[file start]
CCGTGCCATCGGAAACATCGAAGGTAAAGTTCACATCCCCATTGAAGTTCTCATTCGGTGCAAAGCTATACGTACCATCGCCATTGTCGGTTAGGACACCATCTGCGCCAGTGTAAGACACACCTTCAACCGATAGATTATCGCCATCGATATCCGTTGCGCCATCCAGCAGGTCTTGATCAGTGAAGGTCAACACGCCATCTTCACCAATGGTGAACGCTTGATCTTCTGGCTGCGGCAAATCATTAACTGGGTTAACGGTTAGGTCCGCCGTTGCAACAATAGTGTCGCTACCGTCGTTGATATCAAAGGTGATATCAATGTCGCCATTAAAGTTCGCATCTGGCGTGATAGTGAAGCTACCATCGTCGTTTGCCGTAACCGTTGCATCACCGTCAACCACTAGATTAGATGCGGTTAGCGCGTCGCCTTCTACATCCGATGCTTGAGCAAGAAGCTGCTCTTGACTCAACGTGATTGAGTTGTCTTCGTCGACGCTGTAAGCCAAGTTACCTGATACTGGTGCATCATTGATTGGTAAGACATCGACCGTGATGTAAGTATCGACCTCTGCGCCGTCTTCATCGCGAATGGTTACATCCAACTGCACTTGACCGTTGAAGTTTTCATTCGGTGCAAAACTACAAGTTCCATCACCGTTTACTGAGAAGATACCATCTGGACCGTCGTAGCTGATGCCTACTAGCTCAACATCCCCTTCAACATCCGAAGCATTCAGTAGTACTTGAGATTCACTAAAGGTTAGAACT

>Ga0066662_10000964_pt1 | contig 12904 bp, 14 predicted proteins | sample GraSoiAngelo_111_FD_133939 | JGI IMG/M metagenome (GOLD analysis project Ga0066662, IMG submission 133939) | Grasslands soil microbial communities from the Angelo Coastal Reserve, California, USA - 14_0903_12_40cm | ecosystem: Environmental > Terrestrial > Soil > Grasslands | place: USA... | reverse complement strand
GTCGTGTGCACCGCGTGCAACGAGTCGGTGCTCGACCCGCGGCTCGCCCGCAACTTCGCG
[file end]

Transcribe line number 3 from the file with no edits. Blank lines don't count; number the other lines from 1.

GTCGTGTGCACCGCGTGCAACGAGTCGGTGCTCGACCCGCGGCTCGCCCGCAACTTCGCG